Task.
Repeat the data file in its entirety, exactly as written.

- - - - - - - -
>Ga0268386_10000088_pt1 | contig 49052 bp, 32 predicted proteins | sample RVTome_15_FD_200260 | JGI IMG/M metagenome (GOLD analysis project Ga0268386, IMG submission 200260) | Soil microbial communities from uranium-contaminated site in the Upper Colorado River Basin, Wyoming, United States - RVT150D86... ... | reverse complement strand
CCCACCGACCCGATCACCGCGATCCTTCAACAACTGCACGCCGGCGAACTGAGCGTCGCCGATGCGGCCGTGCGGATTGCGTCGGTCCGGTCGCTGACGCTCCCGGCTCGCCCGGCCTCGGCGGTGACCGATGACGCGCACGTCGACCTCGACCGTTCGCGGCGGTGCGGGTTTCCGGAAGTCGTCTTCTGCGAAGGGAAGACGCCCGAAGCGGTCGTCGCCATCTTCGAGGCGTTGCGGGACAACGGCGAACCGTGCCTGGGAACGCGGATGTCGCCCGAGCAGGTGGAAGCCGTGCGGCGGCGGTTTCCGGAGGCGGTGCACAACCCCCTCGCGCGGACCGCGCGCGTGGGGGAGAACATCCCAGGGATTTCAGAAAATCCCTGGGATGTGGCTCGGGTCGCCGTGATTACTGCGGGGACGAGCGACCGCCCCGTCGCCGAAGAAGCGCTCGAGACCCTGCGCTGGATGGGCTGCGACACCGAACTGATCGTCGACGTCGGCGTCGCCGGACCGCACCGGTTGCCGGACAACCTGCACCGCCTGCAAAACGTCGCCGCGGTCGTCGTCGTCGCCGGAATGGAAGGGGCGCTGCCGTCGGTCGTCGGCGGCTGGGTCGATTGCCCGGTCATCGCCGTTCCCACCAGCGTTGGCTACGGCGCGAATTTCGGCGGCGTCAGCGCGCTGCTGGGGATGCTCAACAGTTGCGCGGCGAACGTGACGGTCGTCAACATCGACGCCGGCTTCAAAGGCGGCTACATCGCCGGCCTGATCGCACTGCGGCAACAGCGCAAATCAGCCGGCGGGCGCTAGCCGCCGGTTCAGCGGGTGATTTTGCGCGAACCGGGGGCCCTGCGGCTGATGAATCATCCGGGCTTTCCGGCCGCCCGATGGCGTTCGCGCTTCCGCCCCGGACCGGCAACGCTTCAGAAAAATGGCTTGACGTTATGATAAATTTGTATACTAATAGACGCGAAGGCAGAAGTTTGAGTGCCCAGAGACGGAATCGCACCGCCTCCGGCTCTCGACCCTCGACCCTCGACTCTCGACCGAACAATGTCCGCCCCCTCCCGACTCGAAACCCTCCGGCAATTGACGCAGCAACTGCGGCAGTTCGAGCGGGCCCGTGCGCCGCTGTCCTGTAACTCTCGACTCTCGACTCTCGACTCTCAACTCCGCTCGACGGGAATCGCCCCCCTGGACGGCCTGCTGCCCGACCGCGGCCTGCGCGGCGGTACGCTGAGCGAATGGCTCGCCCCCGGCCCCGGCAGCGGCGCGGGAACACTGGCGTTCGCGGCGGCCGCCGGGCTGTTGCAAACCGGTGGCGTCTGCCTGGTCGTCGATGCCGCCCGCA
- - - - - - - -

>Ga0268386_10000088_pt1 | contig 49052 bp, 32 predicted proteins | sample RVTome_15_FD_200260 | JGI IMG/M metagenome (GOLD analysis project Ga0268386, IMG submission 200260) | Soil microbial communities from uranium-contaminated site in the Upper Colorado River Basin, Wyoming, United States - RVT150D86... ... | reverse complement strand
CCCACCGACCCGATCACCGCGATCCTTCAACAACTGCACGCCGGCGAACTGAGCGTCGCCGATGCGGCCGTGCGGATTGCGTCGGTCCGGTCGCTGACGCTCCCGGCTCGCCCGGCCTCGGCGGTGACCGATGACGCGCACGTCGACCTCGACCGTTCGCGGCGGTGCGGGTTTCCGGAAGTCGTCTTCTGCGAAGGGAAGACGCCCGAAGCGGTCGTCGCCATCTTCGAGGCGTTGCGGGACAACGGCGAACCGTGCCTGGGAACGCGGATGTCGCCCGAGCAGGTGGAAGCCGTGCGGCGGCGGTTTCCGGAGGCGGTGCACAACCCCCTCGCGCGGACCGCGCGCGTGGGGGAGAACATCCCAGGGATTTCAGAAAATCCCTGGGATGTGGCTCGGGTCGCCGTGATTACTGCGGGGACGAGCGACCGCCCCGTCGCCGAAGAAGCGCTCGAGACCCTGCGCTGGATGGGCTGCGACACCGAACTGATCGTCGACGTCGGCGTCGCCGGACCGCACCGGTTGCCGGACAACCTGCACCGCCTGCAAAACGTCGCCGCGGTCGTCGTCGTCGCCGGAATGGAAGGGGCGCTGCCGTCGGTCGTCGGCGGCTGGGTCGATTGCCCGGTCATCGCCGTTCCCACCAGCGTTGGCTACGGCGCGAATTTCGGCGGCGTCAGCGCGCTGCTGGGGATGCTCAACAGTTGCGCGGCGAACGTGACGGTCGTCAACATCGACGCCGGCTTCAAAGGCGGCTACATCGCCGGCCTGATCGCACTGCGGCAACAGCGCAAATCAGCCGGCGGGCGCTAGCCGCCGGTTCAGCGGGTGATTTTGCGCGAACCGGGGGCCCTGCGGCTGATGAATCATCCGGGCTTTCCGGCCGCCCGATGGCGTTCGCGCTTCCGCCCCGGACCGGCAACGCTTCAGAAAAATGGCTTGACGTTATGATAAATTTGTATACTAATAGACGCGAAGGCAGAAGTTTGAGTGCCCAGAGACGGAATCGCACCGCCTCCGGCTCTCGACCCTCGACCCTCGACTCTCGACCGAACAATGTCCGCCCCCTCCCGACTCGAAACCCTCCGGCAATTGACGCAGCAACTGCGGCAGTTCGAGCGGGCCCGTGCGCCGCTGTCCTGTAACTCTCGACTCTCGACTCTCGACTCTCAACTCCGCTCGACGGGAATCGCCCCCCTGGACGGCCTGCTGCCCGACCGCGGCCTGCGCGGCGGTACGCTGAGCGAATGGCTCGCCCCCGGCCCCGGCAGCGGCGCGGGAACACTGGCGTTCGCGGCGGCCGCCGGGCTGTTGCAAACCGGTGGCGTCTGCCTGGTCGTCGATGCCGCCCGCA